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Goldman Sachs is offering a new perk to working mothers

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mother baby working mom child
Goldman Sachs isn’t the
first company to establish this benefit.

cowardlion/Shutterstock


  • Goldman Sachs is offering
    employees a new perk that allows them to ship their breast milk home while they’re
    traveling for work.
  • It’s the latest company to offer this benefit, which is
    meant to support working moms.
  • In the US, expressing breast milk at work isn’t a perk
    — it’s a right.
  • But some companies have gone above and beyond in
    providing perks tailored to the experiences of employees with
    new babies.

Goldman Sachs is the latest
company to offer working moms the perk of shipping breast milk home.

CNN reported that the bank’s
US-based employees can now receive reimbursements for LifeCare‘s MilkShip service. The service allows
individuals to ship breast milk “anywhere in the world” in
refrigerated kits. The idea is that new mothers won’t have to
pump and dump while on business trips.

Goldman Sachs isn’t the first company to unveil this particular
benefit. Twitter introduced the perk back in
2015, Business Insider reported.

A Twitter spokesperson told Business Insider that employees who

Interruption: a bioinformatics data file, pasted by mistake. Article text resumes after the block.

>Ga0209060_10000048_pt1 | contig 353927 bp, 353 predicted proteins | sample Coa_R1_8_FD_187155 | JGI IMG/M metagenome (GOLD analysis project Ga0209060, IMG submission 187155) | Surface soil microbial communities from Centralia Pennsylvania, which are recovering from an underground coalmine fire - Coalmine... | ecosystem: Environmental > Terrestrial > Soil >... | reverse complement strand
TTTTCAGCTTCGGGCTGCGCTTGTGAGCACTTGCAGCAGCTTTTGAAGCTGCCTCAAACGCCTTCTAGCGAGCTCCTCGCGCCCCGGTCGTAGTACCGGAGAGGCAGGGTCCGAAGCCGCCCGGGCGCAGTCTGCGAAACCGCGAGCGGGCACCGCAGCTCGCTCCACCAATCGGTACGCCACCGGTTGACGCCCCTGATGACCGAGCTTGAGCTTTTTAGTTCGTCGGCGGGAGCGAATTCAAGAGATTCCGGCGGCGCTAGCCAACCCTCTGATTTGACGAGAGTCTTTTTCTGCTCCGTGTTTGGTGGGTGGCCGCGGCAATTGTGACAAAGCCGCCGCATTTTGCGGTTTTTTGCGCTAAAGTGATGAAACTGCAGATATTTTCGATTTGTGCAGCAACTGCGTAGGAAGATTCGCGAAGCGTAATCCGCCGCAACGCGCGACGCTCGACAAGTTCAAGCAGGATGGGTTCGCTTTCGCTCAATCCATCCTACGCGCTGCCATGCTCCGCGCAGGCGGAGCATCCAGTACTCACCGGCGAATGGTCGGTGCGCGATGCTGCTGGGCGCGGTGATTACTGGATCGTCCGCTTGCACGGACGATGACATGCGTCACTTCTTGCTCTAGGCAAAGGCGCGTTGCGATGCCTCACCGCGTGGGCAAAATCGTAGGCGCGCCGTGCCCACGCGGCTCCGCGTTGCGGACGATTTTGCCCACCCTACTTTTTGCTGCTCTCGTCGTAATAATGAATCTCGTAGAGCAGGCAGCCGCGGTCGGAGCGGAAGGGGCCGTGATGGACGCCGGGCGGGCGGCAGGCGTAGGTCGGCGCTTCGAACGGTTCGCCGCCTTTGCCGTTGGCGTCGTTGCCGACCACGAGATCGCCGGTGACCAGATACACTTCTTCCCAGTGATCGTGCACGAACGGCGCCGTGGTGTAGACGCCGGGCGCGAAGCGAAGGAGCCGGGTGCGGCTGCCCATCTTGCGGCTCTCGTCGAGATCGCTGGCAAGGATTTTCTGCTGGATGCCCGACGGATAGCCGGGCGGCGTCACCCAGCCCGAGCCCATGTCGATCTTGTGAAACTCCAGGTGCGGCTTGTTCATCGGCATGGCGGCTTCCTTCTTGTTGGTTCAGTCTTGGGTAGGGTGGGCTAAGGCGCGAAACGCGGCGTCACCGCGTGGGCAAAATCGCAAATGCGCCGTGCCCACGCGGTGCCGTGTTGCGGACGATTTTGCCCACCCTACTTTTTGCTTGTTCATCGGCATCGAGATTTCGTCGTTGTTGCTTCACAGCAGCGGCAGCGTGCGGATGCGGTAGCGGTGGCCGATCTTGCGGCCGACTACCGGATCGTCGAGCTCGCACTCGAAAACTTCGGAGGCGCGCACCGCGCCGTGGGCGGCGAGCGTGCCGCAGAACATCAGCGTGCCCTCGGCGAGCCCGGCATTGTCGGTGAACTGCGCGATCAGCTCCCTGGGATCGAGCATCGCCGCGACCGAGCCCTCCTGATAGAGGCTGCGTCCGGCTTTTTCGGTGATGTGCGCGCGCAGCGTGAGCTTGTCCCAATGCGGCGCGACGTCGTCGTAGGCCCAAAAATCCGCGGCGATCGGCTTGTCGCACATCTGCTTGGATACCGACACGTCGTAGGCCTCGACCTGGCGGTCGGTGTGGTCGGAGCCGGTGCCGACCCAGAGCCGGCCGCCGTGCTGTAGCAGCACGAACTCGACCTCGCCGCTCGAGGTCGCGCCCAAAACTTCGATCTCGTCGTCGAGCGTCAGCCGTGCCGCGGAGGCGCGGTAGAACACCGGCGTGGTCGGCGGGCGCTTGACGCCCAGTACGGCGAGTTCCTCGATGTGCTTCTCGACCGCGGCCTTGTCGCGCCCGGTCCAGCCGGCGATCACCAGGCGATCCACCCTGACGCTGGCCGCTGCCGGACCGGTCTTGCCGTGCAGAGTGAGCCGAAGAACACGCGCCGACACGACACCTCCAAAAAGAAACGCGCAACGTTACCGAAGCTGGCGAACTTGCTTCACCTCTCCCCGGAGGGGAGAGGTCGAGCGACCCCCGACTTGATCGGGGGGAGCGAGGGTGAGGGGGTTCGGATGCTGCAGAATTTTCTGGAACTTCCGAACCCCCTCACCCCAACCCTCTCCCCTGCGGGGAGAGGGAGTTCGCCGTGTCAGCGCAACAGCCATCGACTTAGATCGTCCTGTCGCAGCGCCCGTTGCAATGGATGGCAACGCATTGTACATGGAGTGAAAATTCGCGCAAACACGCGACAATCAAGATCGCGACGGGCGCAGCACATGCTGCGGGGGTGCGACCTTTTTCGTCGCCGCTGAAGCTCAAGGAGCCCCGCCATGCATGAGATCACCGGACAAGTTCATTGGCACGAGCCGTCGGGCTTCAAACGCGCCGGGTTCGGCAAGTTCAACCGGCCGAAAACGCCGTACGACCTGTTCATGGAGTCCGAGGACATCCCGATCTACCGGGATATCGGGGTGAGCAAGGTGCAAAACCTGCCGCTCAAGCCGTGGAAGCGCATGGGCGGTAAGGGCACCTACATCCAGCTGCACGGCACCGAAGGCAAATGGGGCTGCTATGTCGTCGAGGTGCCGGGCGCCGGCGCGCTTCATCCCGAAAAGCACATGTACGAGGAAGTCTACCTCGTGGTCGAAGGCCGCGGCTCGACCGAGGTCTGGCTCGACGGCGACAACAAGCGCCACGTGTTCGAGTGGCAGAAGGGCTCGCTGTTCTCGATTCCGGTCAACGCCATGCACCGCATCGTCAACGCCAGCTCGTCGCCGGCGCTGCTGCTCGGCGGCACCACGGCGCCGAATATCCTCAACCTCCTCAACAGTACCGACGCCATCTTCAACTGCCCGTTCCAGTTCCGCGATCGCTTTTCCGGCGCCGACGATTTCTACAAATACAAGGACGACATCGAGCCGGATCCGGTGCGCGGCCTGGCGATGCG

wish to take advantage of the benefit will identify a cold
shipping supplier of their choice, and the company will reimburse
them for the cost.

Before that, IBM, Accenture, and EY were on the ball, according to HRDrive. EY also provides new
parents with free, hospital-grade breast pumps, according to
[email protected].

An EY spokesperson told Business Insider that the company has
“been offering both break milk shipping kits and pumps to new
parents since 2007.” According to the spokesperson, the company
has delivered 405 breast milk shipping kits so far in 2018, and
typically distributes about 1,600 pumps to new parents.

Both Twitter and IBM previously indicated that,
while only small numbers of employees typically take advantage of
the perk at a time, the benefit has made a huge difference for
the new mothers who do put it to
use.

“As long as it appeals to a segment of our population and they
feel that they can better balance their work and home, we will
continue it,” Barbara Brickmeier, the then-IBM VP of benefits who
now serves as the tech giant’s VP of HR told Fortune in 2015.

In the US, pumping milk at work isn’t a benefit — it’s a right.
As of 2010, employers have had to provide time and space for most
“for most hourly wage-earning and some salaried employees
(nonexempt workers) to express breast milk at work,” according to
the United States Breastfeeding
Committee
.

But some companies like those that have introduced breast milk
delivery services have gone above and beyond when it comes to
better supporting new moms.

It’s a trend that likely reflects the increased support for
parent-friendly policies in the US. High profile companies like
Netflix and Facebook have established generous parental leave policies. And
Business Insider reported that a bipartisan
majority of 93% Americans agree that the US needs a federal
parental leave policy, according to a 2017 MSN poll.

Get the latest
IBM stock price here.

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